Advancements in sensor technology are helping to develop the field of medicine. As a result of incorporating sensors into healthcare settings, patients are living longer, experiencing a better quality of life, and gaining access to the treatments they require faster than previously.
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Here, we discuss how sensors are being used in different hospital environments and for different healthcare applications. Finally, we review what new advancements in this technology are on the horizon.
Sensors in Hospitals, from the Operating Theatre to Patient Rooms
Operating theaters are one of the most regulated environments in the world. Failure to maintain these rooms in specific conditions risks exposing patients to airborne infection, among other dangers. Studies have shown that heating, ventilation and air conditioning can significantly impact the risk of surgical site infections.
Sensors are being adopted to allow for the automated and precise control of the environment within operating theaters. Connected sensors can collect a wealth of data on environmental conditions, such as temperature, humidity, and pressure, as well as collecting and analyzing information on particles within the air. All this data can be used to generate insights into the quality of the environment. These insights can track, in real-time, if the operating theatre is being kept within safe conditions, such as those defined in regulations.
Sensors allow for automation. In recent years, hospitals have begun adopting automated systems for controlling conditions in their theaters, as well as the hospital in general. Automation prevents human error and helps conditions to be finely tuned so that they can be maintained at optimal levels.
In the patient’s room and at the patient’s bedside, a variety of sensors are used. Sensors are used similar to how they are in operating theaters to monitor and regulate the environment. They are also used to help operate medical equipment, such as ventilators. Finally, they can be used to help staff quickly and efficiently locate empty beds.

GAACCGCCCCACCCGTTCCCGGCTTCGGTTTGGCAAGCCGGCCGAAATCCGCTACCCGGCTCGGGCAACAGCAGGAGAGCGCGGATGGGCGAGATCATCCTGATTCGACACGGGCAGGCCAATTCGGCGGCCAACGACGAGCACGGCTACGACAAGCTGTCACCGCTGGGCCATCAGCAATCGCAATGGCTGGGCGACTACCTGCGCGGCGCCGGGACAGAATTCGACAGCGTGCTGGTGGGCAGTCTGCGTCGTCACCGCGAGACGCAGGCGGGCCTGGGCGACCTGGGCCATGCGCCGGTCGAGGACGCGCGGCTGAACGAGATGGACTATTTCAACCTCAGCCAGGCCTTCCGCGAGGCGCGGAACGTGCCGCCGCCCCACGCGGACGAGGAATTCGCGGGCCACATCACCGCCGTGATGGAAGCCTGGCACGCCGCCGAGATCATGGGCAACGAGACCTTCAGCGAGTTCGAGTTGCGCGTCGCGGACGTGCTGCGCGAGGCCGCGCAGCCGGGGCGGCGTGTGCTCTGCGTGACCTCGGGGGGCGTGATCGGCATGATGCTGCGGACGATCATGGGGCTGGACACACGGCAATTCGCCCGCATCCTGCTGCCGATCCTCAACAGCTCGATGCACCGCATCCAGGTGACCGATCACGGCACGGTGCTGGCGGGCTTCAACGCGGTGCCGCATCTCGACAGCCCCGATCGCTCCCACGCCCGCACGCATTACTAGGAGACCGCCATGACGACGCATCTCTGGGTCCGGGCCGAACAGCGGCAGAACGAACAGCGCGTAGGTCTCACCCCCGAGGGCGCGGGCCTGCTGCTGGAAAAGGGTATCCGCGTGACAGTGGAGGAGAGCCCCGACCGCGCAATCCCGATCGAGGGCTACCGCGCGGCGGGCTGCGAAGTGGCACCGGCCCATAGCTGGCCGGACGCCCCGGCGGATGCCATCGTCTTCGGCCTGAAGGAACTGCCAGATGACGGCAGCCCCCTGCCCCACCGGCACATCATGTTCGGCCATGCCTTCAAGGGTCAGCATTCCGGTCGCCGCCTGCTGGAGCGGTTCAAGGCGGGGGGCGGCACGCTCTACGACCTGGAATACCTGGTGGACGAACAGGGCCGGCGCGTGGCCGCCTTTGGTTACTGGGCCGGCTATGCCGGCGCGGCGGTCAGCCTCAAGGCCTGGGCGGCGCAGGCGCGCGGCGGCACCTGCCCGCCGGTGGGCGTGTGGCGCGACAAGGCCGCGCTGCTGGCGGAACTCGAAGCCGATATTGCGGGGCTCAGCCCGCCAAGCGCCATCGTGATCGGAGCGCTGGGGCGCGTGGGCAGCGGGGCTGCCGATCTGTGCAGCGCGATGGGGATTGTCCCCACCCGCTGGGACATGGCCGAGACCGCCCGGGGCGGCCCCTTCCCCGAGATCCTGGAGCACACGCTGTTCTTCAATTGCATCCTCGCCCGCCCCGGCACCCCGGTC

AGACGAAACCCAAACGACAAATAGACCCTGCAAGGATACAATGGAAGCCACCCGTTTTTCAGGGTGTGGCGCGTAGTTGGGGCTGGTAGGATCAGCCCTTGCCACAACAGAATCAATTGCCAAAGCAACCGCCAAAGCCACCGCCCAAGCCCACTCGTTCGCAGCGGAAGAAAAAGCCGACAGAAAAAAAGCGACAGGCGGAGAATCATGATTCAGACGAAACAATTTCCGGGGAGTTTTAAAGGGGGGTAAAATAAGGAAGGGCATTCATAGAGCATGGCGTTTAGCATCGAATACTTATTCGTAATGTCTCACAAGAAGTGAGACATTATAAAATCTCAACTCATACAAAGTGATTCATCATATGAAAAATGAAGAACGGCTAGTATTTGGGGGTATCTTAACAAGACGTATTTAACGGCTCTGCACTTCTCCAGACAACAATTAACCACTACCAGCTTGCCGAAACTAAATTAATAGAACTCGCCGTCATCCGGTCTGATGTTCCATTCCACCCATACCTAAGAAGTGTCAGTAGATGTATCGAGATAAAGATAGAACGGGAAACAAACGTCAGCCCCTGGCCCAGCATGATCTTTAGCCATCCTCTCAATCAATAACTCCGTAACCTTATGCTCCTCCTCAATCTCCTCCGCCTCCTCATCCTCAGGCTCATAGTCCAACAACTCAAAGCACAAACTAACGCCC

The Various Medical Applications in Which Sensors are Leveraged
There is a wide range of sensors that are being integrated into modern hospitals. Pressure sensors, door sensors, temperature and humidity, particle sensors, velocity, and more, are helping hospitals to be more efficient, improve patient outcomes, increase safety, and reduce overheads.
Some medical applications of sensors have been commonplace in hospitals for a number of years. Anesthesia machines, for example, are heavily relied on by hospitals during surgery. These machines utilize airflow, pressure, oxygen, temperature, humidity and magnetic sensors to help support the patient’s breathing and monitor their vital signs while undergoing an operation. The sensors help collect real-time data that helps measure blood pressure, heart rate, and more.
The importance of ventilators was highlighted by the COVID-19 pandemic. The UK’s NHS, for example, was criticized for not responding fast enough to the shortage of ventilators that were desperately needed to care for patients with severe COVID-19. Without sensors, these machines would not be possible. They incorporate airflow, oxygen, pressure, temperature, humidity, and magnetic sensors to help patients suffering from breathing difficulty or who are unable to breathe. Ventilators are often needed to treat those with serious lung diseases or infections.